Sonic Prime Season 2’s debut episode is almost everything I was hoping it would be…up until the final moments. Shadow, who was only scantly featured in the show’s first 8 episode batch, features in a big way here, and he’s the best he’s been in any official media in literal years.
The episode begins right where the previous season left off, with Sonic encountering Shadow after being blasted out of the pirate world. This begins an extended exposition sequence as Sonic learns about the void between shatterspaces, Shadow’s predicament, and most importantly: the fate of Green Hill and how it can be restored.
Shadow is a true highlight through all this. His characterization has been…controversial amongst some fans over the last several years, and while I find it all overblown, it’s still hard for me to disagree. SEGA has long seemed content to leave Shadow as a flat, cardboard caricature of a character, one who likes no one, needs nothing, and is one-hundred-percent pure-uncut grade-A angst.
It’s subtle, but Prime’s Shadow is emotive and motivated in ways he hasn’t really been allowed to be since the Archie Sonic days. This is largely thanks to a combination of Ian Hanlin’s stellar voice work, the effectively animated acting, and the solid script. This gives Shadow’s characterization some depth, making him feel less like Angsty McAngsterson and more like Sonic’s more serious, scolding older brother.
Shadow’s clearly angry over Sonic’s careless actions, distraught over what’s happened to Green Hill and its denizens, and genuinely appears to care about what’s going on. One big issue i’ve long had with Shadow over the last 15 years is that it’s never really been clear to me what motivates him to do good. Was it duty to GUN? An obligation to Maria? Since it hasn’t really felt like he actually cares about anyone, why fight Eggman?
In Sonic Prime, the answer seems to be that Shadow genuinely does care about people, even if he remains pretty standoffish about it. Like I said: it’s subtle, but it’s definitely evident here, and that makes a world of difference when it comes to Shadow as a character. Hopefully this is a sign that SEGA is loosening its grip on Shadow, but even if it isn’t, I’m just glad Prime got to do this with him.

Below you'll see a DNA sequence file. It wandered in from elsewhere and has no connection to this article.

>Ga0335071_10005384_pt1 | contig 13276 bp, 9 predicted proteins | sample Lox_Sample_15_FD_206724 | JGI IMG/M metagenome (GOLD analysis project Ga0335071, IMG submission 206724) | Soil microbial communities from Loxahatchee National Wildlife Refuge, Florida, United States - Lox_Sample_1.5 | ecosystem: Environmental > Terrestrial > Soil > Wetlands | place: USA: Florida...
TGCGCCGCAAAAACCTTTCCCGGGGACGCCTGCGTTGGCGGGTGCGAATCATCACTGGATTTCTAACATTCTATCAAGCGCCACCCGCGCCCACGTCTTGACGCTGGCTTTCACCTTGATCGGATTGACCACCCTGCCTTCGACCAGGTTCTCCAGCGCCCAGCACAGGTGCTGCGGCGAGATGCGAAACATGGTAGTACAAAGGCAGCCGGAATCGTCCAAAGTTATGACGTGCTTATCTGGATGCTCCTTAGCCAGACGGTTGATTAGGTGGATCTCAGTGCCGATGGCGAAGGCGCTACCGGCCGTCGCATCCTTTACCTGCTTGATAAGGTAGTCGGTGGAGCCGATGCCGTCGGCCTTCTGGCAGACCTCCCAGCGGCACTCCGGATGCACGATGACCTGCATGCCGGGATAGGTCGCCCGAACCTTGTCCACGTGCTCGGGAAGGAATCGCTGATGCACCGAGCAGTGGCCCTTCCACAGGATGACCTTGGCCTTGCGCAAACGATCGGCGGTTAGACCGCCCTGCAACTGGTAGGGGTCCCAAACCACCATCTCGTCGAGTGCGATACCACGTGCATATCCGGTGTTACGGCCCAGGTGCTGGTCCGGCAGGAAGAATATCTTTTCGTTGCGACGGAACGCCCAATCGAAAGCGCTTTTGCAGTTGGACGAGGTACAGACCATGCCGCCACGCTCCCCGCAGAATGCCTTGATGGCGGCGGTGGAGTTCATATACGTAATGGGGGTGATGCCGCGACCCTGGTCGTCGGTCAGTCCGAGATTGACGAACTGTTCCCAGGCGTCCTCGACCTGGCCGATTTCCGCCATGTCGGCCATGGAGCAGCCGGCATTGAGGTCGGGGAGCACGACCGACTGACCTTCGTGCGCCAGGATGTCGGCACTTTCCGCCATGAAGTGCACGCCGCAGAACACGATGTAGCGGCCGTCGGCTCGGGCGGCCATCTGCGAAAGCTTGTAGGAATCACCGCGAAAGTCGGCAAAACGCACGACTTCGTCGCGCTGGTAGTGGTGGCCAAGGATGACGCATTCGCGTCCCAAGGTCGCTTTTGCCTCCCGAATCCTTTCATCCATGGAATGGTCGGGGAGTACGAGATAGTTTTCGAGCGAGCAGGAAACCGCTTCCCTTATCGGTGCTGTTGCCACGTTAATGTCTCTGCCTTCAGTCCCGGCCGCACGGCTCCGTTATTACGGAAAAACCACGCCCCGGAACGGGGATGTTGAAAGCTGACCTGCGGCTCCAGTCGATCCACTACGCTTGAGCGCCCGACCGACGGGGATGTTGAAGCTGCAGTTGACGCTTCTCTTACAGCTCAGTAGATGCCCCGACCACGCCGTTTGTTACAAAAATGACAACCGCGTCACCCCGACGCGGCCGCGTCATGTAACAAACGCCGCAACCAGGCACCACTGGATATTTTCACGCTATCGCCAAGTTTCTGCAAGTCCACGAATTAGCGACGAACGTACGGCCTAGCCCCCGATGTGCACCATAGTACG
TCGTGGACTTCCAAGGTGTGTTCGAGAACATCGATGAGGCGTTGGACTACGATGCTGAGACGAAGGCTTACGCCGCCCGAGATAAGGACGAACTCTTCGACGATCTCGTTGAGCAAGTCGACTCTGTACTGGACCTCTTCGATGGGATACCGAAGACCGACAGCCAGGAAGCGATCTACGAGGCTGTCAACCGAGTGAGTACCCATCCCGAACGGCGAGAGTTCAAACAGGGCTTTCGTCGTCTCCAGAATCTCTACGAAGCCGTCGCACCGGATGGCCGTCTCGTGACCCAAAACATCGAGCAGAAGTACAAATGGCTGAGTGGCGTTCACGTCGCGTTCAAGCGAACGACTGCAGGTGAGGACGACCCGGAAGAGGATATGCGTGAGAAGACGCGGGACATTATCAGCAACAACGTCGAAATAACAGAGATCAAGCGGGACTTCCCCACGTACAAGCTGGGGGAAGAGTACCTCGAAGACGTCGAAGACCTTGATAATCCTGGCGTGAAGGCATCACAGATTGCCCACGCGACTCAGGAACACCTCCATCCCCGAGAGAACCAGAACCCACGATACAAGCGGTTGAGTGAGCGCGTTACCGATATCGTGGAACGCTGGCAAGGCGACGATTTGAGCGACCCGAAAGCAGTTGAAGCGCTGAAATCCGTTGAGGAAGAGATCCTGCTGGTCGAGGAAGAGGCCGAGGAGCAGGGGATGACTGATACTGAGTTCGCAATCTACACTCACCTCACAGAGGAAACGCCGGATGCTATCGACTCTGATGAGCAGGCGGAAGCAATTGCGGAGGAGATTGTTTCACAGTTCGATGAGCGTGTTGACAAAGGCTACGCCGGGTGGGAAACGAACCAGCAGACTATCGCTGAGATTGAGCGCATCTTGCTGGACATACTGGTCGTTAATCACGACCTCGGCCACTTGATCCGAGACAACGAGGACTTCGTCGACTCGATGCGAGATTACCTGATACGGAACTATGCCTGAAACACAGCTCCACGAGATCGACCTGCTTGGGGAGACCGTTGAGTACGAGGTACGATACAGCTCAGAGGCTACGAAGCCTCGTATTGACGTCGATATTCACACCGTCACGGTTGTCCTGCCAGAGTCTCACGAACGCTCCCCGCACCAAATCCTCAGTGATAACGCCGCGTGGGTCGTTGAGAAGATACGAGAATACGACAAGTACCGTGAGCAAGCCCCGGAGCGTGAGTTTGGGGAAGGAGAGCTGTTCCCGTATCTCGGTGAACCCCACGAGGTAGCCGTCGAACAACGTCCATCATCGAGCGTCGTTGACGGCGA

Shadow’s scolding of Sonic eventually leads to fisticuffs between him and the blue blur, and that’s when we get to the episode’s other highlight: the action. The action sequences of Prime were a highlight in the initial 8 episodes, but the fight between Sonic and Shadow is truly something special. This is the sort of Sonic action I’ve been waiting decades for.
Sonic and Shadow’s fight is fast and exciting, full of dynamic camera angles, superb choreography, and the sort combat you could only hope to get from a properly animated Sonic versus Shadow fight. This, more than anything else, really makes me hope Sonic Prime can exist beyond its initial season, and maybe explore other story arcs and corners of Sonic’s world. Just imagine the possibilities if they were able to bring characters like Surge into this show!
Unfortunately, by the end of the episode, it’s clear this isn’t about to become a Sonic and Shadow adventure. Shadow is still locked out of the shatterspaces, thus also locking him out of most of the plot. I admit, I hoped Shadow would join the show’s main cast with this episode, since an adventure focused around Sonic and Shadow having to work together simply sounds fun. Alas, that is not to be, at least not for now. Maybe in the final batch of the show’s 24 episodes?
Nevertheless, Sonic Prime’s second batch of episodes looks to be expanding on the shatterverse crossovers that started happening at the end of season 1. I am definitely looking forward to seeing the various versions of each character interact.
Sonic Prime’s second season is set to debut on Netflix July 13.